Losing with Grace

When I was first breaking into the world of syndication, my first deal was a property that I was very passionate about acquiring. While I made it very far in the process of obtaining it, a much larger company edged me out. Of course, I was disappointed, but I knew there would be more deals. A few weeks later, the company called me and asked for me to partner with them. It was much less equity than I initially wanted, and my wound was still healing from losing the property. A fixed mindset would have let their ego control their decision. They would have been too bitter from the loss to accept the partnership. However, a growth mindset makes you excited to take on new opportunities, so I joined them. Although it was not what I had initially wanted, I learned a massive number of tools and information that I still use even to this day.

Viewing Challenges as Opportunities for Success

Finally, there was a recent asset that had an issue. When we signed the deal to acquire it, the occupancy was very high. The asset was in a good location and had good bones. We were excited about the deal. However, two months later and a week before closing, the seller informs us that they were not able to keep occupancy at its previous high percentage, and it had dropped to the low 80%. A fixed mindset would have tried to change the deal entirely, and conduct themselves in an angry or immature matter:

“This isn’t right.”

“We’re going to court.”

“I’m pulling the contract.”

A growth mindset finds the positives in the property, and embraces the challenge in full swing.

“How can I make this property more alluring?”

“The location is still in a great spot.”

“The business plan will still work; we just have to adjust.”

I took a chance on the property and went with the growth mindset mentality. A few years later, we exited with a 25% IRR and had an 11% CoC in the last year of the hold period.

How Growth Mindsets Impacts Passive Investors

Understanding how a sponsor thinks and operates is essential to knowing how they will handle hardship. While the industry is performing strongly now, it will not always be like this. It’s inevitable that deals may underperform or unexpected road blocks may appear. It is how the sponsor views the issue that is more important than the issue itself. Do they have a fixed mindset, where an underperforming investment is a lost cause that can’t be changed? Or do they have a growth mindset where they view the issue as a challenge and say, “I got this, let’s turn it around.”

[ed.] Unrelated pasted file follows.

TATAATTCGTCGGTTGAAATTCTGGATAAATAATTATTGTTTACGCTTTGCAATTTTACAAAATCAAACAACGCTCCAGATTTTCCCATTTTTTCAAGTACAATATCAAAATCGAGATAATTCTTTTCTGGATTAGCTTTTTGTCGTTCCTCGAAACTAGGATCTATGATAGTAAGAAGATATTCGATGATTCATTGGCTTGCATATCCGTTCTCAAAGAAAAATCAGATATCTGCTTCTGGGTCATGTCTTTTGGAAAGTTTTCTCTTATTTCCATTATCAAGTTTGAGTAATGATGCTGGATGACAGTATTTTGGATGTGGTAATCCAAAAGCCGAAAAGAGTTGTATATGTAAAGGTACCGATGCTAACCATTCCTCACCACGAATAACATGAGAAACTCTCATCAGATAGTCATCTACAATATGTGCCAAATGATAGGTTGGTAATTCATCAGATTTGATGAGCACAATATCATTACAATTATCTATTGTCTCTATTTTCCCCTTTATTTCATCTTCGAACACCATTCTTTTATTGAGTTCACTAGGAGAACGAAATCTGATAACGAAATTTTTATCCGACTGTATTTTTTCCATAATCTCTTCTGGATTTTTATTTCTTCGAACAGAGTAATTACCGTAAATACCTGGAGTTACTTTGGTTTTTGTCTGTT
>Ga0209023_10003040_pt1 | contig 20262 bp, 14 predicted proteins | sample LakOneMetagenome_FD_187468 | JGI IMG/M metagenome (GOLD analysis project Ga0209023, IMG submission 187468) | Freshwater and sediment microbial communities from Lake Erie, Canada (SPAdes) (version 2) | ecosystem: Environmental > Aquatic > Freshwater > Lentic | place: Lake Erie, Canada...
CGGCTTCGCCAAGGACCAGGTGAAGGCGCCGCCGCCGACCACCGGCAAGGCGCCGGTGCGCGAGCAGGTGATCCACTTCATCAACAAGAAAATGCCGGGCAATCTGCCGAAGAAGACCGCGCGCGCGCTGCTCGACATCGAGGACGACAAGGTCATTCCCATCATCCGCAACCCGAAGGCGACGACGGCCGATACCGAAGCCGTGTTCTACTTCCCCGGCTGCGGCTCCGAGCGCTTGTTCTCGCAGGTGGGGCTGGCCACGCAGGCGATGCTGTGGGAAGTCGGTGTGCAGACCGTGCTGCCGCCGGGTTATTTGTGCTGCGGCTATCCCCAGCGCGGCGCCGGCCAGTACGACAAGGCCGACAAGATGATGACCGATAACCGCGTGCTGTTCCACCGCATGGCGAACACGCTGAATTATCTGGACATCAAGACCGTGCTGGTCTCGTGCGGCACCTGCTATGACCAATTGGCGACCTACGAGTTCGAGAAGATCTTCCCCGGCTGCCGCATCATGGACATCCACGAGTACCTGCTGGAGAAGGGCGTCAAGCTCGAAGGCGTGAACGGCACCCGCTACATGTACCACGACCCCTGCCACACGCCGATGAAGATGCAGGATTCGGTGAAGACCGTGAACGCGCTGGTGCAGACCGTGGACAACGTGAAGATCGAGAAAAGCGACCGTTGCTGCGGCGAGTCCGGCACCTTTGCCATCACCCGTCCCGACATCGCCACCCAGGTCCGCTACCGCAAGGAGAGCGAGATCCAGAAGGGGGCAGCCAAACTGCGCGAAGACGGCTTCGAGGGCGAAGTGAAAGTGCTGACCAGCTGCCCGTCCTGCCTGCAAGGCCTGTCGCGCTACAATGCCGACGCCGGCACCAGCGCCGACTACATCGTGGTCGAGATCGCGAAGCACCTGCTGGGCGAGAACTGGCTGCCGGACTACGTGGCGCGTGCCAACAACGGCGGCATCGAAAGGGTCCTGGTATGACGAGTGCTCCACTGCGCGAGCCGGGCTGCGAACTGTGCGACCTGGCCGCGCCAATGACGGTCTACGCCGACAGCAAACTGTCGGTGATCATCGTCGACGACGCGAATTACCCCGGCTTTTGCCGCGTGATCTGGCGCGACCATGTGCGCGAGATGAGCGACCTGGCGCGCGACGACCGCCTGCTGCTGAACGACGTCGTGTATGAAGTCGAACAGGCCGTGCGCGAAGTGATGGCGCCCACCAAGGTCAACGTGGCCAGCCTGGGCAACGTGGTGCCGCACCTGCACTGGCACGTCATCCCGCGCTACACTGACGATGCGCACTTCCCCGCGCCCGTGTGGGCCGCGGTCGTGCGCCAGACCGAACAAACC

I encourage you whether you're a syndicator, passive investor, or anyone for that matter: Begin to look at life in a new way, as an opportunity. Take calculated risks. Build bigger. Work harder. Before you know it, you will have adapted the growth mindset, and you will thank yourself for it.

Want to Invest with Ellie Perlman?

If you are interested in learning more about passively investing in apartment buildings, click here to schedule a call with Ellie Perlman.

About the Author

Ellie is the founder of Blue Lake Capital, a commercial real estate investment firm specialized in multifamily investing throughout the United States. At Blue Lake Capital, Ellie partners with both institutional and individual investors to grow their wealth by achieving double-digit returns by investing alongside her in exclusive multifamily deals they usually don't have access to.

A defining factor of Blue Lake Capital’s strategy is founded in utilizing machine learning/artificial intelligence throughout the course of all acquisitions and asset management. This advanced technology enables the company to produce accurate and data-driven forecasting for all assets on a market, property, and even tenant basis. In doing so, Blue Lake is able to lead commercial investments with the full capabilities of today’s technology.

Ellie is the host of REady2Scale , a podcast that highlights honest, insightful, and thought-provoking discussions on the multiple approaches for successful real estate investing.

She started her career as a commercial real estate lawyer, leading real estate transactions for one of Israel’s leading development companies. Later, as a property manager for Israel’s largest energy company, she oversaw properties worth over $100MM. Additionally, Ellie is an experienced entrepreneur who helped build and scale companies by improving their business operations.

Ellie holds a Masters in Law from Bar-Ilan University in Israel and an MBA from MIT Sloan School of Management.

You can read more about Blue Lake Capital at and learn more about Ellie at